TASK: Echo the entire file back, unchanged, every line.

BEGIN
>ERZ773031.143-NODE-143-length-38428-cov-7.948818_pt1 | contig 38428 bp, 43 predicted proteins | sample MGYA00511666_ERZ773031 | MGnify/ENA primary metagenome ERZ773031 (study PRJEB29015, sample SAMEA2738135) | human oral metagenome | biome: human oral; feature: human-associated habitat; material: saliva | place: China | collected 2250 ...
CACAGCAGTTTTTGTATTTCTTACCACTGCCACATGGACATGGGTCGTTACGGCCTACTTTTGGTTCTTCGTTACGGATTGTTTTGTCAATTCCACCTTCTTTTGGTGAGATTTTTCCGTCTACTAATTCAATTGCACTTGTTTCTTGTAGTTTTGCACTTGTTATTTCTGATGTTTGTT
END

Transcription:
>ERZ773031.143-NODE-143-length-38428-cov-7.948818_pt1 | contig 38428 bp, 43 predicted proteins | sample MGYA00511666_ERZ773031 | MGnify/ENA primary metagenome ERZ773031 (study PRJEB29015, sample SAMEA2738135) | human oral metagenome | biome: human oral; feature: human-associated habitat; material: saliva | place: China | collected 2250 ...
CACAGCAGTTTTTGTATTTCTTACCACTGCCACATGGACATGGGTCGTTACGGCCTACTTTTGGTTCTTCGTTACGGATTGTTTTGTCAATTCCACCTTCTTTTGGTGAGATTTTTCCGTCTACTAATTCAATTGCACTTGTTTCTTGTAGTTTTGCACTTGTTATTTCTGATGTTTGTT